Aid groups yesterday demanded greater protection in Pakistan amid a new spike in violence after seven charity workers were shot dead and their organisation suspended operations.
The six women - five of them teachers and one a health visitor - and a male health technician were ambushed by gunmen on motorbikes on Tuesday as they were returning from a community centre in the northwestern district of Swabi.
They were buried yesterday. A four-year-old boy was spared when the gunmen removed him from the same vehicle before spraying it with gunfire.
The attack - which has not been claimed - adds to fears that charity workers are increasingly vulnerable, particularly in the northwest, which is badly affected by Taliban and al-Qaeda-linked violence.
The charity Support With Working Solution has temporarily suspended its operations.
"The NGO has suspended its activities for three days to mourn the deaths. They will decide after three days whether to start work again or not," said Abdul Rashid Khan, the police chief of Swabi.
The organisation runs dozens of health and education projects, including polio vaccinations, in the northwestern province of Khyber Pakhtunkhwa. Health and education programmes, particularly those for girls, are seen as being at particular risk.
Last month, nine polio vaccine workers were shot dead in a string of incidents, forcing UN agencies to suspend an immunisation campaign, and there are now concerns about a record number of deaths from measles in the south.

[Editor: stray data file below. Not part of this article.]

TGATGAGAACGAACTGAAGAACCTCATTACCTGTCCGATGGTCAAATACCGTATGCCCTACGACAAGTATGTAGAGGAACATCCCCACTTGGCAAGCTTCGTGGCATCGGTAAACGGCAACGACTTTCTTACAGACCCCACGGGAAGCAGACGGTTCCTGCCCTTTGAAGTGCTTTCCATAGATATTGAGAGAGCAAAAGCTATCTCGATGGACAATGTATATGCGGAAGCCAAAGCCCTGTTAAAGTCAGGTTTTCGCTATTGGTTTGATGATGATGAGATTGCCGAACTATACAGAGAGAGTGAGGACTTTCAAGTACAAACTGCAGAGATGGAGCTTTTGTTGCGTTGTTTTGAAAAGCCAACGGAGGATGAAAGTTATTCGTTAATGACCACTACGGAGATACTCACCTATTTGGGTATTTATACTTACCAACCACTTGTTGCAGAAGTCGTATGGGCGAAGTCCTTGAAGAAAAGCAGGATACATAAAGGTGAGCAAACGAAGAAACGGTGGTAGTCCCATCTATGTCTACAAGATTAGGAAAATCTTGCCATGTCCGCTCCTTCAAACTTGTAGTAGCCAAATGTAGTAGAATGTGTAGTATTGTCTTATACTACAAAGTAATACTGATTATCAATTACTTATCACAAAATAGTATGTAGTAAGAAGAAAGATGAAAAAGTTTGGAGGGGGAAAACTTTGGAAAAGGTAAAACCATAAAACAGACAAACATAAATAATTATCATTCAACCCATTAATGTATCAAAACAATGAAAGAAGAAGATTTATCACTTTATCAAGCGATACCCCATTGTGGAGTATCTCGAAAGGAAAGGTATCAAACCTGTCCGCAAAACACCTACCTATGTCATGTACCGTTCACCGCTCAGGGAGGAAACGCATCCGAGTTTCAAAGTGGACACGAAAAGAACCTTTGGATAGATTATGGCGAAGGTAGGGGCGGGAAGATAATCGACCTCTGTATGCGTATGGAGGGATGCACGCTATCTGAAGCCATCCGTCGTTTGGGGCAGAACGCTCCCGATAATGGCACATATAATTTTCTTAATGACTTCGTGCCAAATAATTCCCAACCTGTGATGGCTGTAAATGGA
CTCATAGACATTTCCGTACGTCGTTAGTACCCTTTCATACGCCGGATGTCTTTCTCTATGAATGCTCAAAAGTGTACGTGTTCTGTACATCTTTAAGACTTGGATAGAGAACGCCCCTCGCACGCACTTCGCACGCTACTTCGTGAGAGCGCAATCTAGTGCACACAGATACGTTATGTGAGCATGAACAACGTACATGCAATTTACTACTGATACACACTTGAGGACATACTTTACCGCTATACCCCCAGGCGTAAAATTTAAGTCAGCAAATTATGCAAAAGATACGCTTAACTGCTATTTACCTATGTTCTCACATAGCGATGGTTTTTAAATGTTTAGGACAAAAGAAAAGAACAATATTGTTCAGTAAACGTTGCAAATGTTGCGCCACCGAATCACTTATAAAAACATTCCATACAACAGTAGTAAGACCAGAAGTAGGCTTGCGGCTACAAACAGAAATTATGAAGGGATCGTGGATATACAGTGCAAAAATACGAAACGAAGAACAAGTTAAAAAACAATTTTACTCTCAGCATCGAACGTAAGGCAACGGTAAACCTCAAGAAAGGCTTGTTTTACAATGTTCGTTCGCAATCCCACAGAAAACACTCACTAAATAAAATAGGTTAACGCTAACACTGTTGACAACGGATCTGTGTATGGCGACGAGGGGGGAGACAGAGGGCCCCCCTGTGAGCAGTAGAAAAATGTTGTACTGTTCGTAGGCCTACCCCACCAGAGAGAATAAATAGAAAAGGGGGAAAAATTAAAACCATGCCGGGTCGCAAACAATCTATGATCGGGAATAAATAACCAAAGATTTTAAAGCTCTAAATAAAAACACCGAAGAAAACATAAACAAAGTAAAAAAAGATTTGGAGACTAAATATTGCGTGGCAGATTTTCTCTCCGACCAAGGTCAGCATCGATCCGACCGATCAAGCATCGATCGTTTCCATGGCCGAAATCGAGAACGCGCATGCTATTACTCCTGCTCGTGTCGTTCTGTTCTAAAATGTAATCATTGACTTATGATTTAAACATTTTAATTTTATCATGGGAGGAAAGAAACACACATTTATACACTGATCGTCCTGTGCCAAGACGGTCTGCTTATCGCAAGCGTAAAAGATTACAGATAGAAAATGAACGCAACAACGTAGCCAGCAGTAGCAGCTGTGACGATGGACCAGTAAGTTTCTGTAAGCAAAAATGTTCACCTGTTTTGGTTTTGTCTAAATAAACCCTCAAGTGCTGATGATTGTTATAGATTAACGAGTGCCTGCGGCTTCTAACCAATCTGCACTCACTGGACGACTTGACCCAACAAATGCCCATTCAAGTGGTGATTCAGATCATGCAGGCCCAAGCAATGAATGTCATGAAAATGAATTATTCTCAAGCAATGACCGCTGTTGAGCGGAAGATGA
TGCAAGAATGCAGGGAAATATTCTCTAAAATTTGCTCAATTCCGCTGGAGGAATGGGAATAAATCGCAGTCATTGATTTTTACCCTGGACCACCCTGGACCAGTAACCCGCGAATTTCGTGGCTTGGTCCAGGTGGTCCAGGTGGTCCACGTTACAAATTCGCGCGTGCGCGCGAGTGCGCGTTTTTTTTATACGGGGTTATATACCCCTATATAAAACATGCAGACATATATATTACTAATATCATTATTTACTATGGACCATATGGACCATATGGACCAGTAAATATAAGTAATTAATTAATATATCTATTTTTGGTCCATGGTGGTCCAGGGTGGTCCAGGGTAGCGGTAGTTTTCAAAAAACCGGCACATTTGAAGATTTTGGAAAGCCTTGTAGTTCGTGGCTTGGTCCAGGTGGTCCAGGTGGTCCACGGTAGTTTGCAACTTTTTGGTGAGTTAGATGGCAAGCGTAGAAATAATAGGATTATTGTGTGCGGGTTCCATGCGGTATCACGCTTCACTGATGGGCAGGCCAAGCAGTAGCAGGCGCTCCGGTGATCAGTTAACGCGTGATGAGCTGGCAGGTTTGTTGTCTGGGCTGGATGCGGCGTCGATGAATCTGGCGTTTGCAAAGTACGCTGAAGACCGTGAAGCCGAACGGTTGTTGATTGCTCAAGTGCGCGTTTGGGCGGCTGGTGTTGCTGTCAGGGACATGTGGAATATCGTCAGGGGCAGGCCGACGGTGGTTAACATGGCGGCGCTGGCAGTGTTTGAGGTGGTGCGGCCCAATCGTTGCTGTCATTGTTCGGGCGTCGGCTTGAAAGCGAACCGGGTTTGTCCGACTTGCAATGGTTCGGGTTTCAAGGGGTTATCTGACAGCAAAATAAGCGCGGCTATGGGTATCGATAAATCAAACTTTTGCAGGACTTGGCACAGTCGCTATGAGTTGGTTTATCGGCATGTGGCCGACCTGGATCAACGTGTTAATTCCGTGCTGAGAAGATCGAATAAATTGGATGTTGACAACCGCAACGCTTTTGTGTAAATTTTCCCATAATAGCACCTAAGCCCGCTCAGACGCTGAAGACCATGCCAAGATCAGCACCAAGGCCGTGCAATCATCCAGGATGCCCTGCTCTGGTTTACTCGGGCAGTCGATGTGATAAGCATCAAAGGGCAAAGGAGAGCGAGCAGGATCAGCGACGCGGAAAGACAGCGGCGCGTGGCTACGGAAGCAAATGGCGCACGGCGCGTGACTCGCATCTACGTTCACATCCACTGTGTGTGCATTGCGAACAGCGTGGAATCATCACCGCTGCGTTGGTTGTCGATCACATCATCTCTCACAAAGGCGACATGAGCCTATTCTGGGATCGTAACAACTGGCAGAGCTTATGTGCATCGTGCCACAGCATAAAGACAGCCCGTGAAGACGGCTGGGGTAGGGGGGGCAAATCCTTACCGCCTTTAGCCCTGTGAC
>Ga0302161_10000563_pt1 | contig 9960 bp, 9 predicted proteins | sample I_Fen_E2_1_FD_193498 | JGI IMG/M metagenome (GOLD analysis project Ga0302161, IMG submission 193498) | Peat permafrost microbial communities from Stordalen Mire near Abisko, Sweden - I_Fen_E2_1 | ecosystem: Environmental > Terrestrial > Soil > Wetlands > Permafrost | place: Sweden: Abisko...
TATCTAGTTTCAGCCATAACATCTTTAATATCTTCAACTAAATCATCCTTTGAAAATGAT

Yesterday, an umbrella organisation of about 200 charities in the northwest demanded better protection, but vowed to continue working in order not to encourage "those who are opposed to progress".
"We have to stand up and foil the nefarious designs of anti-state elements who are bent upon destroying the fabric of civil society. We all have to strengthen our voice otherwise we will perish," the Pakhtunkhwa Civil Society Network said.
It demanded government protection for charity workers "vulnerable to the menace of terrorism" but some charity workers doubt the government's capability to provide it.
On December 22, Bashir Bilour, a senior minister in Khyber Pakhtunkhwa, and eight others were killed in a suicide attack claimed by the Taliban.
"How can a state protect its people if it can't protect its ministers?" asked Imran Takkar, programme manager of the Society for the Protection of the Rights of the Child.
Islamabad says more than 35,000 people have been killed in the country since the 9-11 attacks on the United States.
Imtiaz Iltaf, police chief of Peshawar, said officers were preparing a strategy to protect aid workers.
"We are in a state of war. The whole country is facing an insurgency, so we are revising the present security steps and working on a new strategy," he said.